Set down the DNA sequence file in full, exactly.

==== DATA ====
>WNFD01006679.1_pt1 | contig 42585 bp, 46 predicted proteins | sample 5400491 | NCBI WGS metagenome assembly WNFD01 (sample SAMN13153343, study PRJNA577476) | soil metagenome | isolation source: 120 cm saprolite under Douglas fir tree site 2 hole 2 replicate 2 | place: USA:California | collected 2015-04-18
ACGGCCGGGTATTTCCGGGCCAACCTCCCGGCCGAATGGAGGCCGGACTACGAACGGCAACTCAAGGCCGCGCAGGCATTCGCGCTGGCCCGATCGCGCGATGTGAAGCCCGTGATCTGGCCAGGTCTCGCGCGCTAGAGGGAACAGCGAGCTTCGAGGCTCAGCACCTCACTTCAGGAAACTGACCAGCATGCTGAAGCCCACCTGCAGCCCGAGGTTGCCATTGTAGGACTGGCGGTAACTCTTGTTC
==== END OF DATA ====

>WNFD01006679.1_pt1 | contig 42585 bp, 46 predicted proteins | sample 5400491 | NCBI WGS metagenome assembly WNFD01 (sample SAMN13153343, study PRJNA577476) | soil metagenome | isolation source: 120 cm saprolite under Douglas fir tree site 2 hole 2 replicate 2 | place: USA:California | collected 2015-04-18
ACGGCCGGGTATTTCCGGGCCAACCTCCCGGCCGAATGGAGGCCGGACTACGAACGGCAACTCAAGGCCGCGCAGGCATTCGCGCTGGCCCGATCGCGCGATGTGAAGCCCGTGATCTGGCCAGGTCTCGCGCGCTAGAGGGAACAGCGAGCTTCGAGGCTCAGCACCTCACTTCAGGAAACTGACCAGCATGCTGAAGCCCACCTGCAGCCCGAGGTTGCCATTGTAGGACTGGCGGTAACTCTTGTTC